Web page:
Again, let me set the scene. I was born in 1982. I grew up overhearing the news that my parents watched. Do you know what the LGBTQ+ kids of my generation grew up listening to? We heard words on the news like GRID – the Gay-Related Immune Deficiency, seen first as weird cancer in homosexual men. It became clear how the disease was transmitted, and it became the “gay disease.” Sure, people exposed to contaminated blood could get it. Still, it was primarily seen as a gay issue until ’91 when Magic Johnson announced his diagnosis.

So what did those 1980s and early ’90s LGBTQ+ kids grow up hearing? On the NEWS? That GRID was a plague affecting gay people – and that it was “God’s solution to the gay issue.” We saw signs saying God hates f*gs and saw protestors outside of hospitals and funerals shouting about the plague from heaven to cleanse the gays. Even though I understood that gay men and lesbians were different – because the news was apparent on these two things – all gay people were treated as this plague against society. Yeah, no wonder there were so many people of my generation that were hesitant to come out.

I felt like just by admitting that I was not straight to myself, I acknowledged that I was wrong with society. That is what the news made it seem like. You heard about GRID, and even when it was changed to HIV/AIDs, for years it was HIV/AIDs, formerly known as GRID which is a disease that affects mainly homosexuals…yeah, wonder why we had a belief that everyone was scared of us and wanted to fix us…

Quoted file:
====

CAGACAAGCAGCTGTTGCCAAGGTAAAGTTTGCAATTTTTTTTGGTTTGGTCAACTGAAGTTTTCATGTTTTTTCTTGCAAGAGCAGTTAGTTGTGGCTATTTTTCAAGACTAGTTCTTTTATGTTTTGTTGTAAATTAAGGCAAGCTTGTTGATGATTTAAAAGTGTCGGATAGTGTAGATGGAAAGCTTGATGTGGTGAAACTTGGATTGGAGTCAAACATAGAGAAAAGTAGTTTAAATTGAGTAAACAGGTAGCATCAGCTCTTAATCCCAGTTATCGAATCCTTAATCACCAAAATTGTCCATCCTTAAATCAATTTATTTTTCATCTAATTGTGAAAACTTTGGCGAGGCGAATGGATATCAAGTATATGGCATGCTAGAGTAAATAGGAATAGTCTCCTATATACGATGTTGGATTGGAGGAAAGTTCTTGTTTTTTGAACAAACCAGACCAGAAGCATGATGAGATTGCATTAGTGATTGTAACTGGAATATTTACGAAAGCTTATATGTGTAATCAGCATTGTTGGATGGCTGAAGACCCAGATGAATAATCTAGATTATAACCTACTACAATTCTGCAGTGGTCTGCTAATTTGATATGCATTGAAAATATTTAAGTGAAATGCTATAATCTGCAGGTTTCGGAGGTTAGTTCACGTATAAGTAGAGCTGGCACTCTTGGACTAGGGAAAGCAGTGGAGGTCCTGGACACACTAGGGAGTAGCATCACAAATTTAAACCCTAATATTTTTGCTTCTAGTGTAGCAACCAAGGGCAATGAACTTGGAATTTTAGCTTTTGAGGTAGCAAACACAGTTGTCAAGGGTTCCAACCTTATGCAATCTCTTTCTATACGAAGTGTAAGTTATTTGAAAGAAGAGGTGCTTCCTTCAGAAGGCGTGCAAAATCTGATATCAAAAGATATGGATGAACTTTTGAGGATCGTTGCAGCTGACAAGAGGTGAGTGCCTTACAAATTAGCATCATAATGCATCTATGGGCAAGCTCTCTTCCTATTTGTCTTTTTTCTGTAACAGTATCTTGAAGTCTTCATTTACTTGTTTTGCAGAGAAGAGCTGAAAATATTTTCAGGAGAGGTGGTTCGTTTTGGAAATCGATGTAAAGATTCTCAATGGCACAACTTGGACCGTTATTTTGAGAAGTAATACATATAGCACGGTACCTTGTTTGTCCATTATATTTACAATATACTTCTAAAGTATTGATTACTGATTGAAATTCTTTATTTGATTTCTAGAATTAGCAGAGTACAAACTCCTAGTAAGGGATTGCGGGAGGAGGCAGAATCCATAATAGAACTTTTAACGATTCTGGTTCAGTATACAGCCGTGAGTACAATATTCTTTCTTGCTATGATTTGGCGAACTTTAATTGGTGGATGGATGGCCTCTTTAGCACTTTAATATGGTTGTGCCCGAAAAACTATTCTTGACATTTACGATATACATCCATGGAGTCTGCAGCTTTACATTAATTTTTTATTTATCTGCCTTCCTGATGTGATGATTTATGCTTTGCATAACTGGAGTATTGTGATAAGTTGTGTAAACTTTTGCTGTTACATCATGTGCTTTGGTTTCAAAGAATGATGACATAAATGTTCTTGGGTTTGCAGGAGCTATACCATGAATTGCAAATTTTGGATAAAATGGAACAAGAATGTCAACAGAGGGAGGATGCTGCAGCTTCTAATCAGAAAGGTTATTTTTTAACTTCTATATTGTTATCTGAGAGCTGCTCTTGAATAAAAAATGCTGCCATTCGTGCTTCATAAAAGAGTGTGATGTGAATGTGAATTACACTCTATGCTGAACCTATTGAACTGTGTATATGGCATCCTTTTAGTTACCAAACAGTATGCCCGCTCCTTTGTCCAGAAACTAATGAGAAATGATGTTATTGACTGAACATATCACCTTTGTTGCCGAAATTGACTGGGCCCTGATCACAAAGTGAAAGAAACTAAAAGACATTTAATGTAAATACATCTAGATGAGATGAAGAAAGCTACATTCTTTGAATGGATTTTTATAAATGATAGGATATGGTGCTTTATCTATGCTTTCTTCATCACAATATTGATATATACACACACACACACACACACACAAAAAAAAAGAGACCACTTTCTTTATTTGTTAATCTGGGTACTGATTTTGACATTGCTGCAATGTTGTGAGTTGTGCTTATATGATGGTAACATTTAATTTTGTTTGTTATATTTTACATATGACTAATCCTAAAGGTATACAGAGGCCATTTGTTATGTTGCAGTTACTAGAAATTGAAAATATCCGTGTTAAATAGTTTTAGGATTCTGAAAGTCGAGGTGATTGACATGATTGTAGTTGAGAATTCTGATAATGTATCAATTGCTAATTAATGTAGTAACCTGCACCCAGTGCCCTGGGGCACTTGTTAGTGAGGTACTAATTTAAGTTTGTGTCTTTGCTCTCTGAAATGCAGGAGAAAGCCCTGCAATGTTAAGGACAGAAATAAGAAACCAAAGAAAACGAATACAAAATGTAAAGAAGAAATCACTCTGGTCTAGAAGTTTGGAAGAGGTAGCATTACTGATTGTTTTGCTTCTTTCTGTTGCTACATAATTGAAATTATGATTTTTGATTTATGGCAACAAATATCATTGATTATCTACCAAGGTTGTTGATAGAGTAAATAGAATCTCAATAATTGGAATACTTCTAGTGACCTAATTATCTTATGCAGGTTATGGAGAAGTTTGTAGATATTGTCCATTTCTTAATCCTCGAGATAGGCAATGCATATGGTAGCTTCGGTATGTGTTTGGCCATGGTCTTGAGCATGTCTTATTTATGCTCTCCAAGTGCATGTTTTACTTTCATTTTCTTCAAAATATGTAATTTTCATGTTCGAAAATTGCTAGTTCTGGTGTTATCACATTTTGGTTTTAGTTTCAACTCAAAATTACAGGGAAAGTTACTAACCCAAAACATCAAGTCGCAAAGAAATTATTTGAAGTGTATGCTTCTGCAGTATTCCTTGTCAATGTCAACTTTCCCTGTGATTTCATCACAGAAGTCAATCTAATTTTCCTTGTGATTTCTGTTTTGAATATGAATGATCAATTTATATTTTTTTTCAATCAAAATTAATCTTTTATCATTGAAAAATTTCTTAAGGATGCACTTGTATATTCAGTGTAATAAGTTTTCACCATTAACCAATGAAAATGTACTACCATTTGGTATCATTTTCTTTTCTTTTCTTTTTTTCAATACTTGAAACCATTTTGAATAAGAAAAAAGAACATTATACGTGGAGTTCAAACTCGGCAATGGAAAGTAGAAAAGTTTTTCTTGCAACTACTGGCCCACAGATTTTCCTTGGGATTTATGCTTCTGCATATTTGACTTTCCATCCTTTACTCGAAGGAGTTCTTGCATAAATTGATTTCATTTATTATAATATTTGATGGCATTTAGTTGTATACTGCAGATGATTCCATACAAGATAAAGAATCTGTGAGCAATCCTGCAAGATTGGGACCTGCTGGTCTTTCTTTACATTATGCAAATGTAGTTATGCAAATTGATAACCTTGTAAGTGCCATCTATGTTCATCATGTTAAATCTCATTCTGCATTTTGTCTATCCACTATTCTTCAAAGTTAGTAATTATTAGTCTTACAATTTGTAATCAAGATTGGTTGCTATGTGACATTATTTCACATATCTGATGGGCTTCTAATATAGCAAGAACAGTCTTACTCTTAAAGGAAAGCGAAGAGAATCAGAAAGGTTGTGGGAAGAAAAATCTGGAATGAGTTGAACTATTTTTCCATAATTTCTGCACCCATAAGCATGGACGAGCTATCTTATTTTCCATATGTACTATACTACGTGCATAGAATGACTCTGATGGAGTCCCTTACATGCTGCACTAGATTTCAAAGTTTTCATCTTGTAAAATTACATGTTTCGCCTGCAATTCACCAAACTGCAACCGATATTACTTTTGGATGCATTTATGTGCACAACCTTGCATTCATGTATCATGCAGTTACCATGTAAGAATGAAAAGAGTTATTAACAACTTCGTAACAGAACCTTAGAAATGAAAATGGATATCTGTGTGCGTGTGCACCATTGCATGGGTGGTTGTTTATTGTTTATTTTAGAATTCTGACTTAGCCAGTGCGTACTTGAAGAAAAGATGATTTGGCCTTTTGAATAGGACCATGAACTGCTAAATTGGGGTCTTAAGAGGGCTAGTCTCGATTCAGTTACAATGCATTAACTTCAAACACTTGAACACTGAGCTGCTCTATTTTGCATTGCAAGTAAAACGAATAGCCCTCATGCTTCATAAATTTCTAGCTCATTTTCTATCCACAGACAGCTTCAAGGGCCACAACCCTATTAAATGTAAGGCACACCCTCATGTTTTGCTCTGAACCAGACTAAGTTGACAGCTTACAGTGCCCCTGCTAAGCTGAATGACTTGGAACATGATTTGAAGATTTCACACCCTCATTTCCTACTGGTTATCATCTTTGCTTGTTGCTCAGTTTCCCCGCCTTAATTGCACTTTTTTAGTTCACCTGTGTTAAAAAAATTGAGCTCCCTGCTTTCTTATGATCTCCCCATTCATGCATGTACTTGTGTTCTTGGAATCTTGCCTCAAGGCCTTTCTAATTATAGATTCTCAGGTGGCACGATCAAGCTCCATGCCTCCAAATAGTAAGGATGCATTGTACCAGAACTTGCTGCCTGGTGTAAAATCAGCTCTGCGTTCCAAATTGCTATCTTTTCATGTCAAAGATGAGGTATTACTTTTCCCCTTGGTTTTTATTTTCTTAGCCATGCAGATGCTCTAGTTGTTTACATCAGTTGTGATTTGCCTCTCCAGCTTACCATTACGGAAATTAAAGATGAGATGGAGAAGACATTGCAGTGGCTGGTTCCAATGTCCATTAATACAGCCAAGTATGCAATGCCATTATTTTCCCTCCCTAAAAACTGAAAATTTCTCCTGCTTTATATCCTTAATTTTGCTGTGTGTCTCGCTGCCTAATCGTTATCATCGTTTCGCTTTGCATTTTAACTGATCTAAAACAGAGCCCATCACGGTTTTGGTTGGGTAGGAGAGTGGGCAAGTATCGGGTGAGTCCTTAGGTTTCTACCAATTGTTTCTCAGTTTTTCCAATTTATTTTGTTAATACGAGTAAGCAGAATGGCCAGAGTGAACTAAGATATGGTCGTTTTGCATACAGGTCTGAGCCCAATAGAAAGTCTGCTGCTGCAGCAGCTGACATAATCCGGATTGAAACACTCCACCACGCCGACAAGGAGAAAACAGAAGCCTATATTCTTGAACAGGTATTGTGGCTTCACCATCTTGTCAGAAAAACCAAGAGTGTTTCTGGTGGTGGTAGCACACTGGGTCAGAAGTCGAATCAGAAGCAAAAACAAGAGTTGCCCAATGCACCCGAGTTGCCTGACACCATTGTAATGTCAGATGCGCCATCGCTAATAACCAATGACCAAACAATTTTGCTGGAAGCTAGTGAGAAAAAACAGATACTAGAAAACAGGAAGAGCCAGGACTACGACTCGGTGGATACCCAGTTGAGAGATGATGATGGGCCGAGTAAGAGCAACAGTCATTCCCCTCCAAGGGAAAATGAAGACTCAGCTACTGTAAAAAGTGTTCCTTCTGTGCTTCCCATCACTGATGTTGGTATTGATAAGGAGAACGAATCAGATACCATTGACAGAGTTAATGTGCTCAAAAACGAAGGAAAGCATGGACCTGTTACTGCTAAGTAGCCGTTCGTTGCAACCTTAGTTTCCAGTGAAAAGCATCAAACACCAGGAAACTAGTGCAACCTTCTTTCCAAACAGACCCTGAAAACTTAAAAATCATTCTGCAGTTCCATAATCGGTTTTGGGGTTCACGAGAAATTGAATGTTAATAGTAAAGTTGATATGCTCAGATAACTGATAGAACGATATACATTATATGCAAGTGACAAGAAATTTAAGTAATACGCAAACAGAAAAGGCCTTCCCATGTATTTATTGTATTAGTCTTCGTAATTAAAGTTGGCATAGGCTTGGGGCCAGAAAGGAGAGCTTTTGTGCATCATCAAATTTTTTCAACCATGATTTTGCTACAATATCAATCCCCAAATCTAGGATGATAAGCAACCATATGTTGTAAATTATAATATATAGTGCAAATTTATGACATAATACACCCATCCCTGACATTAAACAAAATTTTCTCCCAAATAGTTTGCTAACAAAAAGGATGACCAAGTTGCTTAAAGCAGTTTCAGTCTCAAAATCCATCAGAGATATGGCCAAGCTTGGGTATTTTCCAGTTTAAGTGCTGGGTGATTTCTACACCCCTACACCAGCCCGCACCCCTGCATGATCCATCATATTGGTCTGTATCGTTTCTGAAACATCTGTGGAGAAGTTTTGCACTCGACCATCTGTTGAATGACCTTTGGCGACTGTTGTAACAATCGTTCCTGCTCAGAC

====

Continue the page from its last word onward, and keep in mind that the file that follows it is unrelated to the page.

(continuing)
Enter Marvel (at that time, comics). Even as a kid, I could find someone to relate to in those books. Whether it was a group of mutants that banded together to fight for the world, even as the earth feared and hated them, or if it was a teen who got bitten by a spider and woke up to be someone totally different, you could escape into a world where you could see yourself.

It is the same with Buffy. No, I did not slay vampires, have super strength, or watch as my best friend blossomed into the most powerful witch around…but Buffy had this thing that she was – not by choice, not by desire, but by birth. She was born this way, and she couldn’t escape it. She had to accept it and love herself – and at that point, that is how many closeted small-town teens in the 1990s felt. They could watch this show and talk about it with friends, and there could be such a more profound meaning there than anyone knew.

So no. The behavior of the man who happened to create the characters of that world, of that same man who directed the two first team-up movies in the MCU, will not take those worlds, those memories away from me. I can love my shows, my memories, my worlds without condoning or accepting his behavior.

Like Buffy herself, Sarah Michelle Gellar said – she is proud to be associated with Buffy but refuses to allow herself to be associated with Whedon. Preach, Queen. There is so much more to be discussed on this topic. Still, before getting into it, I wanted to clarify why I am not canceling Buffy or the Avengers out of my life. Never gonna happen. Guess what. I love them 3,000.

That is how I see it…